Previous complaints about the complexity of the task appear to be crumbling, at least a little.
Last month, British prime minister Theresa May called for tech firms “to go further and faster in automating the detection and removal of terrorist content online.” At the time, Alphabet’s general counsel said that would be a struggle, because the “haystacks are unimaginably large and the needles are both very small and constantly changing.”
Now, something’s changed. At least that's the news coming out of this week’s G7 talks in Ischia, Italy. The talks, which involve officials from Britain, Canada, France, Germany, Italy, Japan, and the U.S., appear to have included a session with representatives from Google, Facebook, and Twitter. And, according to the BBC, the tech firms agreed to “do more to remove extremist content within hours of it being posted.”
Speaking to the news agency AFP, Italy’s interior minister, Marco Minniti, said that “these are the first steps towards a great alliance in the name of freedom.” So far, though, it’s not clear what the steps actually are: the only official word seems to be from Twitter’s public policy team, which tweeted that it had an “important and productive conversation on tackling shared objectives” with G7 ministers.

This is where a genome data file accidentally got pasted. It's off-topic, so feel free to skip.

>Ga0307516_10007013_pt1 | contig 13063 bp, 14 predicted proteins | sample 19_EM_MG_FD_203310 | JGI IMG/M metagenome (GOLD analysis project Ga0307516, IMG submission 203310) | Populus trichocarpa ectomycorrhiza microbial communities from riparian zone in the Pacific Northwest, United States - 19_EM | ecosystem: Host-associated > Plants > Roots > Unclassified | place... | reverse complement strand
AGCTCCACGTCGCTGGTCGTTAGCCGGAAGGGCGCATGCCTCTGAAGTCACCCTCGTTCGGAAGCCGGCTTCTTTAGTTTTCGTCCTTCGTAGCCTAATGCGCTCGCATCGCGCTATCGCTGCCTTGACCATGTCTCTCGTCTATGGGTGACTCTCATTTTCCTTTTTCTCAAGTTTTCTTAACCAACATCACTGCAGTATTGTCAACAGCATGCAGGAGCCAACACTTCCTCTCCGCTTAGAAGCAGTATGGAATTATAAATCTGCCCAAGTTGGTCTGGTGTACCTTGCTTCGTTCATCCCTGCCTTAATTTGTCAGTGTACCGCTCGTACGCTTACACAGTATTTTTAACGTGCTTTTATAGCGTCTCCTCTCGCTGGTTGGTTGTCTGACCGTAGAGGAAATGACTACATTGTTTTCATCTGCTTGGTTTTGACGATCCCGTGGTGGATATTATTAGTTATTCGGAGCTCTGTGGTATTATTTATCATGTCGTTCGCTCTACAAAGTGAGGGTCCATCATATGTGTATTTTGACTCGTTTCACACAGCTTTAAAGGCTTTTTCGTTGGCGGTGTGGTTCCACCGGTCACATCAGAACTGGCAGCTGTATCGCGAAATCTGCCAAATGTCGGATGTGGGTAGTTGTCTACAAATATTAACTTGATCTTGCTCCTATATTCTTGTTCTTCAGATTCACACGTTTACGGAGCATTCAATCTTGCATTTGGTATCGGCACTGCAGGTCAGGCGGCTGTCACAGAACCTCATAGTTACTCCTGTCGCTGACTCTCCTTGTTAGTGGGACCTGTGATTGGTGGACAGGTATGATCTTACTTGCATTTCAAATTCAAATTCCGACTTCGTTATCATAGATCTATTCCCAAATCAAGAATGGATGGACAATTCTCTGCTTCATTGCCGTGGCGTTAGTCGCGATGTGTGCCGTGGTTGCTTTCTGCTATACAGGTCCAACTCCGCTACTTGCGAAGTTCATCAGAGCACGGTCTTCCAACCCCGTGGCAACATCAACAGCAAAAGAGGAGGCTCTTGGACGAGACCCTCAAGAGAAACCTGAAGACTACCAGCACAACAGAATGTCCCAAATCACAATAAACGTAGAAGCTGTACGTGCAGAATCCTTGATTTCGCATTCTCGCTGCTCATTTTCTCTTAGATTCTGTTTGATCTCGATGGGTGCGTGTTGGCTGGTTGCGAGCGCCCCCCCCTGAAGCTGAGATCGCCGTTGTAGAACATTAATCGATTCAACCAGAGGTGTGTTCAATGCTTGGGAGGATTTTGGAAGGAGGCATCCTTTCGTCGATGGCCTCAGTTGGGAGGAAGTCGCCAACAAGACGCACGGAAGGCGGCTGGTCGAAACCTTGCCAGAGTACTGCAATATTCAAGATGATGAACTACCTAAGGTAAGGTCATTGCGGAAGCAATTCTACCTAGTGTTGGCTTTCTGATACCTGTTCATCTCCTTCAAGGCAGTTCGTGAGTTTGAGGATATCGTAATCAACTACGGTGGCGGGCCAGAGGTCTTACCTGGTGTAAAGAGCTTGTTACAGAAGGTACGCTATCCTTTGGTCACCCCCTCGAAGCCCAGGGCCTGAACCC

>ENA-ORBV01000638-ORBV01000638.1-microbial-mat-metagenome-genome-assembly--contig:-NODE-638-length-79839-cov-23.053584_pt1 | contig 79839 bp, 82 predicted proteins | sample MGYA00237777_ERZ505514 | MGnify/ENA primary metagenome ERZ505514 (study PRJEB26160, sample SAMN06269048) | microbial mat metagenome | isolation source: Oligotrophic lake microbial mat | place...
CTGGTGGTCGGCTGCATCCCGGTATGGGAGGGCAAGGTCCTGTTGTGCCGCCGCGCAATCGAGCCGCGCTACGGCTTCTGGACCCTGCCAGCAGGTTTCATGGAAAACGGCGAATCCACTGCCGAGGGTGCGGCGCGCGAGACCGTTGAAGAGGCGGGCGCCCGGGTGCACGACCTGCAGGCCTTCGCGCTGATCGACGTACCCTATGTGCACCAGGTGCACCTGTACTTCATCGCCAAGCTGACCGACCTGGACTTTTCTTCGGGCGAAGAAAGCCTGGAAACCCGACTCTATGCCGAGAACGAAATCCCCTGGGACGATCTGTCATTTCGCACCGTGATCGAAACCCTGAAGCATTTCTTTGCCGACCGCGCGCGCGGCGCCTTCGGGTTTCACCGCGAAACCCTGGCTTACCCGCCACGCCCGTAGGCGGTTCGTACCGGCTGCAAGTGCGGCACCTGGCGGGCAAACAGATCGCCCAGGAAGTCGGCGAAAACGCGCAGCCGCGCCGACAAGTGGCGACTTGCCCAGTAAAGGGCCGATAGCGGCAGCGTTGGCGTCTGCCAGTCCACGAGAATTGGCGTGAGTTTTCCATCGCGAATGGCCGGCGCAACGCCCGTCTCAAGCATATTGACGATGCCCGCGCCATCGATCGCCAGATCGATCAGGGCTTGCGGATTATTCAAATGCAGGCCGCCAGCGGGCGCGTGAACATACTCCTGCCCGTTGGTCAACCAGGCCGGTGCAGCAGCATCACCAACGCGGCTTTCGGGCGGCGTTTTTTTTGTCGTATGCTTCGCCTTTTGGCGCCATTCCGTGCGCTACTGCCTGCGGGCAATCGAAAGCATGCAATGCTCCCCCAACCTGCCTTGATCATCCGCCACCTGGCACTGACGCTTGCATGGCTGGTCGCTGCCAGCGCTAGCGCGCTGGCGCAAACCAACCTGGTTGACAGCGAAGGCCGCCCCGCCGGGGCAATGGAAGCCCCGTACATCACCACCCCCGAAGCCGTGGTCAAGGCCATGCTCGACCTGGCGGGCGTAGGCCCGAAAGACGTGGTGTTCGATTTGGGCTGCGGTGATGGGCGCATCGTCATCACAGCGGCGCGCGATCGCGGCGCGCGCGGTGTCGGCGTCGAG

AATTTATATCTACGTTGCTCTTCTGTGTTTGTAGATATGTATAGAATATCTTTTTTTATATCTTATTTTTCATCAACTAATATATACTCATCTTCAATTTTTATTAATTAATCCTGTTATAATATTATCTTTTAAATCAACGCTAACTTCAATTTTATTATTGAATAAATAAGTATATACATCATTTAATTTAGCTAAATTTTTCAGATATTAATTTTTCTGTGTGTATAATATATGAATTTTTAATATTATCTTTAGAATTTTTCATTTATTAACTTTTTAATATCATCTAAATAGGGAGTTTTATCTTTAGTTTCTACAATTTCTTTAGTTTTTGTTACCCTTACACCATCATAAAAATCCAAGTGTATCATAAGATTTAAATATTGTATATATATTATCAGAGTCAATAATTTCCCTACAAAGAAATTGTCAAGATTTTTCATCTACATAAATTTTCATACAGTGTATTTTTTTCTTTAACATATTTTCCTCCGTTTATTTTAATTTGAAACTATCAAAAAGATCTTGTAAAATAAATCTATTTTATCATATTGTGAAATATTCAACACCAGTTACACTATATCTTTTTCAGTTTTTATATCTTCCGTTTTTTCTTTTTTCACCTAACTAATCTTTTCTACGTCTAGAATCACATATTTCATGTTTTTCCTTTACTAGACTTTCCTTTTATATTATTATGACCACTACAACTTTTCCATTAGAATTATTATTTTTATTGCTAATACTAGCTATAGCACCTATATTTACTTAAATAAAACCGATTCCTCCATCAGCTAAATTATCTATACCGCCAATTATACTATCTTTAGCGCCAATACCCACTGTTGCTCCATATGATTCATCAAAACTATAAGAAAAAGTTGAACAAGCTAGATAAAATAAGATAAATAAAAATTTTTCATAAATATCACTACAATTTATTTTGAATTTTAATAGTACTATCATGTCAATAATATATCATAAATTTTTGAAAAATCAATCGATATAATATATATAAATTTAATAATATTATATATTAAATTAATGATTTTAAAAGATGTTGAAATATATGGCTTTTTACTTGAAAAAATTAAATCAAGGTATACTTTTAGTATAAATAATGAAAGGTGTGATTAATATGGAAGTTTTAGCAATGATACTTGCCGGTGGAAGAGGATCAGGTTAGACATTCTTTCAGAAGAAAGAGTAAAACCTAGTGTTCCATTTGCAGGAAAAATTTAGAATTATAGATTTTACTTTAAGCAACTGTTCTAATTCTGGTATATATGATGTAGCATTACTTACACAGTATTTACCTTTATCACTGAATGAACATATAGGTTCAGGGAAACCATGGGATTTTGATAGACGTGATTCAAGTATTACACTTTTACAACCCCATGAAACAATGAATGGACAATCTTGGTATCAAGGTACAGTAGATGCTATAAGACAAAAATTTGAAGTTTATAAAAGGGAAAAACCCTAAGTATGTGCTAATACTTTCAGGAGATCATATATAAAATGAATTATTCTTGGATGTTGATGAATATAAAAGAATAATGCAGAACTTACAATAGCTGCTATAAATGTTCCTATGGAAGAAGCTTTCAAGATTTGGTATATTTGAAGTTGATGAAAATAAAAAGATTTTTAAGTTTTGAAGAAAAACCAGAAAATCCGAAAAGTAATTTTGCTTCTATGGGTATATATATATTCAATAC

It’s unlikely that the Internet firms have suddenly achieved a step-change in the way they automatically identify extremist content online. But a commitment to buckle down is still progress compared with gesticulating at just how hard a problem it is to solve.
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